Almas Ashraf1*, Zaheer-ud-Din Babar2, Ayesha Jamal3, Hajra Nadir1 and Aisha Ahmed Khan1
1Shifa International Hospital, Pakistan
2Neurosurgeron, Swat Medicial Complex, Swat, Pakistan
3Shifa International Hospital, Clinical Course of Cerebral Aneurysm in Pakistan, Pakistan
*Corresponding Author: Almas Ashraf, Shifa International Hospital, Pakistan.
Received: November 27, 2020; Published: December 22, 2020
Objective: To report the clinical outcome achieved through surgical clipping of ruptured cerebral aneurysms over 7 and half years period in tertiary care hospital of Pakistan.
Material and Methods: A retrospective study of Pakistani patients with ruptured intracranial aneurysms that were operated for clipping. The demographic details, characteristics of ruptured aneurysm, imaging of aneurysm, clinical course, progress and outcome were recorded. Fisher grading and Hunt and Hess criteria were used. Glasgow outcome scale (GOS) was used for final result. Data was recorded and analyze through SPSS version 21.
Results: 86 patients were recruited in 7 and a half year period. Mean age was 50 (SD, 14) years. There were 48 females and 38 males. There was no significant difference in the size of the ruptured aneurysms among both sexes. Two most common sites of rupture were the anterior communicating artery and middle cerebral artery. 11.6% patients had more than one aneurysm. The median door-to-treatment time with IQR was 48 hours. The majority of the patients presented with Grade II and III of Hunt and Hess criteria, while the Fischer grading was severe of Grade III and IV for most of them. The average follow-up was about 3 weeks, 39 out of 86 patients had low disability. Patients above the age of 40 had worse outcome. The mortality rate of the cross-sectional was 14% (12/86). There was no statistical significance seen in patients with GOS and H&H criteria, or GOS and Fischer grading. Post- operatively, 13 patients had hydrocephalus (13 patients), and among which 10 underwent VP shunt.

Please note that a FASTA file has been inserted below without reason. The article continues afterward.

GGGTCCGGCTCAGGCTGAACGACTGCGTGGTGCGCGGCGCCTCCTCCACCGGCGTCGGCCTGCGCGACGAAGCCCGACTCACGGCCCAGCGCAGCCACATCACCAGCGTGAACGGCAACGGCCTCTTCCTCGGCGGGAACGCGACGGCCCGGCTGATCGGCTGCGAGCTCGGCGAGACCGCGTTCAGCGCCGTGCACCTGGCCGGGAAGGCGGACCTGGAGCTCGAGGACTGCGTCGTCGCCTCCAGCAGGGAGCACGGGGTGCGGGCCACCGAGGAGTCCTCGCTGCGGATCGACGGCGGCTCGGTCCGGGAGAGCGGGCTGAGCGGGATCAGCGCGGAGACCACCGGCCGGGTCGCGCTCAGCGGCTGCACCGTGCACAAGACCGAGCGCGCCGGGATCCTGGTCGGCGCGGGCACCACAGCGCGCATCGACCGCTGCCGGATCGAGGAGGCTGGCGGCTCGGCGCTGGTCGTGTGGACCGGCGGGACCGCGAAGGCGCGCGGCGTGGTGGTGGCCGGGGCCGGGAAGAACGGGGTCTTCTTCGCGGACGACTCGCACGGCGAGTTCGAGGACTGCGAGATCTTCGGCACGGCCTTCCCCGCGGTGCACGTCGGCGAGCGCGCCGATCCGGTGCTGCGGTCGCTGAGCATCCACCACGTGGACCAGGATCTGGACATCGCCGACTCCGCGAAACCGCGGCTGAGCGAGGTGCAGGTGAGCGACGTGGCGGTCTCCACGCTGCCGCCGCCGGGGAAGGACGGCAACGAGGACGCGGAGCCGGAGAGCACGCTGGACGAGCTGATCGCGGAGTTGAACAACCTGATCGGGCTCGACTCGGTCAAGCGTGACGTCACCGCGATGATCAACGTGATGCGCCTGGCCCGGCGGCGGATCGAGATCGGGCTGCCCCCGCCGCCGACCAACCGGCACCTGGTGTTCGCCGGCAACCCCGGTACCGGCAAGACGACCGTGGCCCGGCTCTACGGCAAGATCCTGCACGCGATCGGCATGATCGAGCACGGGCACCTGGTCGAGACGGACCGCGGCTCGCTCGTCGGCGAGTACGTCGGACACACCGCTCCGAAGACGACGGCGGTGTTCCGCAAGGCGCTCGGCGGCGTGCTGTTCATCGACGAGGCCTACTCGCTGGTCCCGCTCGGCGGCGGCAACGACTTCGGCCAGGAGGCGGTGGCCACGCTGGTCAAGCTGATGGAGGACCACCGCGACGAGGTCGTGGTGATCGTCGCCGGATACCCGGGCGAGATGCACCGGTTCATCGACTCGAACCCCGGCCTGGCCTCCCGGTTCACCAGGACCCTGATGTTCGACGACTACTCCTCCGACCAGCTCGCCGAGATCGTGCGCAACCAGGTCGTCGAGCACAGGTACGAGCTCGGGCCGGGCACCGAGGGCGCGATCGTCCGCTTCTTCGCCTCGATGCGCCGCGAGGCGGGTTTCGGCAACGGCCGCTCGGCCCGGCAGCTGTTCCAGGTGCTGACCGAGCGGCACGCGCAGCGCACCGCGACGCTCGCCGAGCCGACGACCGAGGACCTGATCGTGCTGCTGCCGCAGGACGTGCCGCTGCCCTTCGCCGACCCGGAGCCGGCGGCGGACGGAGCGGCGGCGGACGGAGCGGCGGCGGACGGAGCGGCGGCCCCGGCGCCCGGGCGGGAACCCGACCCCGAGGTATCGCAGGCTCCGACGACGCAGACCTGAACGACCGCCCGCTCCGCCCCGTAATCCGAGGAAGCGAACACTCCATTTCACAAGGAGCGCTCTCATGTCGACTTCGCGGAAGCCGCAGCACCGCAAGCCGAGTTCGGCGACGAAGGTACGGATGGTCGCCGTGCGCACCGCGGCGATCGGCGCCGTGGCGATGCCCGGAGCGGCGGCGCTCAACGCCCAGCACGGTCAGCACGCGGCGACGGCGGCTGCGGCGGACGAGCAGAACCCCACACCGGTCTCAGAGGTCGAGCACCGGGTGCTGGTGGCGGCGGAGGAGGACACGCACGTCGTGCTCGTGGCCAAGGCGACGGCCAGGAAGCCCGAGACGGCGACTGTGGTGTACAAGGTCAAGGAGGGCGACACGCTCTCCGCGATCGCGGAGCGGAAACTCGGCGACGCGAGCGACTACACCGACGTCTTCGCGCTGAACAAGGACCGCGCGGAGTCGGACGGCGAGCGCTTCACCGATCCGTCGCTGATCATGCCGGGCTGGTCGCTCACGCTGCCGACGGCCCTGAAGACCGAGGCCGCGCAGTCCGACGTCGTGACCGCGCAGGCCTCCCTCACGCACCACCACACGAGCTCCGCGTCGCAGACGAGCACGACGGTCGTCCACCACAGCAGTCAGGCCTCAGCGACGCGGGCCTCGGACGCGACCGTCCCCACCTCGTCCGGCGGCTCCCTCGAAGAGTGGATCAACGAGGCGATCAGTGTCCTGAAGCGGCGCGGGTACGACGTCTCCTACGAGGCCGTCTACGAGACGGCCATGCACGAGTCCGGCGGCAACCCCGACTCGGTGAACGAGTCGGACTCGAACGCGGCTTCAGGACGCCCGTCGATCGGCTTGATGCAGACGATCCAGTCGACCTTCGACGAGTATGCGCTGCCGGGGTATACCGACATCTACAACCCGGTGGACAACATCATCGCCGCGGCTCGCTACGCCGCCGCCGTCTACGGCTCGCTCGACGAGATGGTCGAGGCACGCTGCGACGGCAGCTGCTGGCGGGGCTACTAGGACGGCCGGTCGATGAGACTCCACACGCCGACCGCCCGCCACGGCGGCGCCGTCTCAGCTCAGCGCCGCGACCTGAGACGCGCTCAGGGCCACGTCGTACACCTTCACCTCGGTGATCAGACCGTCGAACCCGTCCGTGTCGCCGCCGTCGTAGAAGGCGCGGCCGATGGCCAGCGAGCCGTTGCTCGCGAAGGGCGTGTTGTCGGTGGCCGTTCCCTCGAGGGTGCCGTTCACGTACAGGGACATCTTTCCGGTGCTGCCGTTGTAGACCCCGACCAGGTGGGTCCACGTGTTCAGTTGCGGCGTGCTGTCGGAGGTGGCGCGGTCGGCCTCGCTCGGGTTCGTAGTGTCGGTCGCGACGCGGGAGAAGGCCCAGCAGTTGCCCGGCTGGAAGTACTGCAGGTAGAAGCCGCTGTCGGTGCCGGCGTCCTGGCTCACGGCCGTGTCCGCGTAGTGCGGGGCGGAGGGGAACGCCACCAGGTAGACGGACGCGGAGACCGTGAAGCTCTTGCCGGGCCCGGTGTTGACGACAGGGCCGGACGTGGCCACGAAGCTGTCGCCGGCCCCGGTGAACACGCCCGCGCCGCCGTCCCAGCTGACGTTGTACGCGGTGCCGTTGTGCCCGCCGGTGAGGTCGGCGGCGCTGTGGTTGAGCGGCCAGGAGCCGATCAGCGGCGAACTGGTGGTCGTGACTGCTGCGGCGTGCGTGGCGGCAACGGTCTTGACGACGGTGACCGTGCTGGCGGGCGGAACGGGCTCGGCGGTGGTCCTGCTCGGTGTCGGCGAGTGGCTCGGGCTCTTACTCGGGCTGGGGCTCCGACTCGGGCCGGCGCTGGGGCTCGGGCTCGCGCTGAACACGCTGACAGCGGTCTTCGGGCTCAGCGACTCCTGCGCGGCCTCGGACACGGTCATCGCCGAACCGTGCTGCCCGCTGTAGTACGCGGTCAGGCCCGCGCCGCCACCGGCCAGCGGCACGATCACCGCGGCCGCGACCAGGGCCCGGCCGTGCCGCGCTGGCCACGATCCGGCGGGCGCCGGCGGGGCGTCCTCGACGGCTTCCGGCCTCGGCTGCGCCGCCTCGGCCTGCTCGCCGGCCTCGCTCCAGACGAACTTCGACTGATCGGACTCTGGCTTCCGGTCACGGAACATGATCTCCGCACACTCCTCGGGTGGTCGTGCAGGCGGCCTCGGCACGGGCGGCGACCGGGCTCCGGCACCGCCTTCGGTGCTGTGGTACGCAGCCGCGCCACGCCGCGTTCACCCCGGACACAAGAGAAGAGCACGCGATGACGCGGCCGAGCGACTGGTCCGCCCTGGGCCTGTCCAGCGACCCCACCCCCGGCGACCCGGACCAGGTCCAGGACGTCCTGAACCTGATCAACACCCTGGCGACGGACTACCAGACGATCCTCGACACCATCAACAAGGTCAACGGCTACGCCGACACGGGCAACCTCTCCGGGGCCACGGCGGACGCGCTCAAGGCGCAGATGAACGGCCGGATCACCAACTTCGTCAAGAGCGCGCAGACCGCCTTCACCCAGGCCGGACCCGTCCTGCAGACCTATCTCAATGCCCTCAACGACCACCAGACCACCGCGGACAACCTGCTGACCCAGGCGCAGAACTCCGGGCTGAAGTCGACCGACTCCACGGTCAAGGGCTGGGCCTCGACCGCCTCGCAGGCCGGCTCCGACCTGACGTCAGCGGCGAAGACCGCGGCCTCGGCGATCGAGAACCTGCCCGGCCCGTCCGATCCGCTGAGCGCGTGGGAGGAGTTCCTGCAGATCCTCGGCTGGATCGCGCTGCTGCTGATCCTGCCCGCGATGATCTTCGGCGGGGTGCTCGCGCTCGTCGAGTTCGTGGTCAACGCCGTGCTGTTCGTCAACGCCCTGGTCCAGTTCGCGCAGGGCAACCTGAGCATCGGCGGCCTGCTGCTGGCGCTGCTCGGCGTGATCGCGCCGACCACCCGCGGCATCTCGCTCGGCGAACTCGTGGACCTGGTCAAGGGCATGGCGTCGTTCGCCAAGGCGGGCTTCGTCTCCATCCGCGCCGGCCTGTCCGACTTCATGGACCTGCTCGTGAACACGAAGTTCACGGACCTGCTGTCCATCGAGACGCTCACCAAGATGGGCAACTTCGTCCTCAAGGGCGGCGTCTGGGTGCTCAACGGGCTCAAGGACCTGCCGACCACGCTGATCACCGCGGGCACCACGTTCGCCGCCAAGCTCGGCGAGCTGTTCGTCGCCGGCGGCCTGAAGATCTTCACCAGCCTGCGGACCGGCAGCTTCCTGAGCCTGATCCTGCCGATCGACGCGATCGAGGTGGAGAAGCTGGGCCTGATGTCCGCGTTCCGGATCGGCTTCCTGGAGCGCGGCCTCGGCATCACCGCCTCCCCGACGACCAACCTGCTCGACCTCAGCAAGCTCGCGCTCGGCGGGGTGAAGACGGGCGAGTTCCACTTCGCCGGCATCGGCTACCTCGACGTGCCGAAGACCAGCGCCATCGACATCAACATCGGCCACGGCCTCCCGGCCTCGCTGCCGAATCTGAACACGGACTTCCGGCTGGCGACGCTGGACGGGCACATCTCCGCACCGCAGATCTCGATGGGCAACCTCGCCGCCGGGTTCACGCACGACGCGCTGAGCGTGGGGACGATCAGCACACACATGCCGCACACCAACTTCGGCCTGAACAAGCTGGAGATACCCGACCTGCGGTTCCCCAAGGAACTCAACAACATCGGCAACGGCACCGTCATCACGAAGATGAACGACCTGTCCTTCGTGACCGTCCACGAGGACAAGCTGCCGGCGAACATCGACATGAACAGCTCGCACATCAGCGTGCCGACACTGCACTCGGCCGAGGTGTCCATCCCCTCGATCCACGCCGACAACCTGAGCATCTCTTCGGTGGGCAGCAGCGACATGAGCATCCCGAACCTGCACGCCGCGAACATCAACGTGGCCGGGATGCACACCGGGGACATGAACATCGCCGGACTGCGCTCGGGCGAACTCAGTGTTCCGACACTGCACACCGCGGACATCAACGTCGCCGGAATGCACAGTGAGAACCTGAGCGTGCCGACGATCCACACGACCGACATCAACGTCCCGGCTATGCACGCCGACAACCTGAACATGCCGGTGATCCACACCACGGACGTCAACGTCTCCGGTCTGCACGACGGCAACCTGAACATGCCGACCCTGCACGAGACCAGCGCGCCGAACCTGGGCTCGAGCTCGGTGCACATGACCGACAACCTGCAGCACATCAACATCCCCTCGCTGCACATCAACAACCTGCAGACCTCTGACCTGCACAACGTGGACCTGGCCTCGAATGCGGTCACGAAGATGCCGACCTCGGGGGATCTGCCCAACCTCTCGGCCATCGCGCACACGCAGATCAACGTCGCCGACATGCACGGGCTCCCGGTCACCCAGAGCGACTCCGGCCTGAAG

Discussion: A very low occurrence rate of aneurysm has been seen, which involve many factor, such as eligibility for surgery, financial hurdles, lack of awareness, lack of facilities, among others. The most common location for subarachnoid cerebral aneurysm in Pakistan is anterior communicating artery and second to it is middle cerebral artery. No statistical significance has been seen between Hunt and Hess grading system and outcome scale in this study, while some degree of association has been proven in other studies. Clinical outcomes have been better overall due to early intervention, if to observe factors, age and aneurysm size plays an important role with poorer results with age more than fifty as seen through Glasgow outcome scale. Other factors that matter are slow prognosis, severe clinical symptoms at time of admission and higher frequency of comorbidity. The clinical outlook shows that the most common complication of the clipping was hydrocephalus and wound infection in Pakistani population. Patients were not followed for long term outcome, hence it is a limitation of this study.
Conclusion: Despite the improvements in past two decades, there is a lack of infrastructure and awareness regarding cerebral aneurysm treatment and management in Pakistan. Moreover, alternative methods such as coiling is still not available in the majority of hospitals in Pakistan.
Keywords: Cerebral Aneurysm; Outcome; Subarachnoid Hemorrhage; Ruptured Intracranial; Aneurysm; Clipping
Citation: Almas Ashraf., et al. “Clinical Course of Ruptured Cerebral Aneurysm at Tertiary Care Hospital in Pakistan". Acta Scientific Neurology 4.1 (2021): 22-28.
Copyright: © 2021 Almas Ashraf., et al. This is an open-access article distributed under the terms of the Creative Commons Attribution License, which permits unrestricted use, distribution, and reproduction in any medium, provided the original author and source are credited.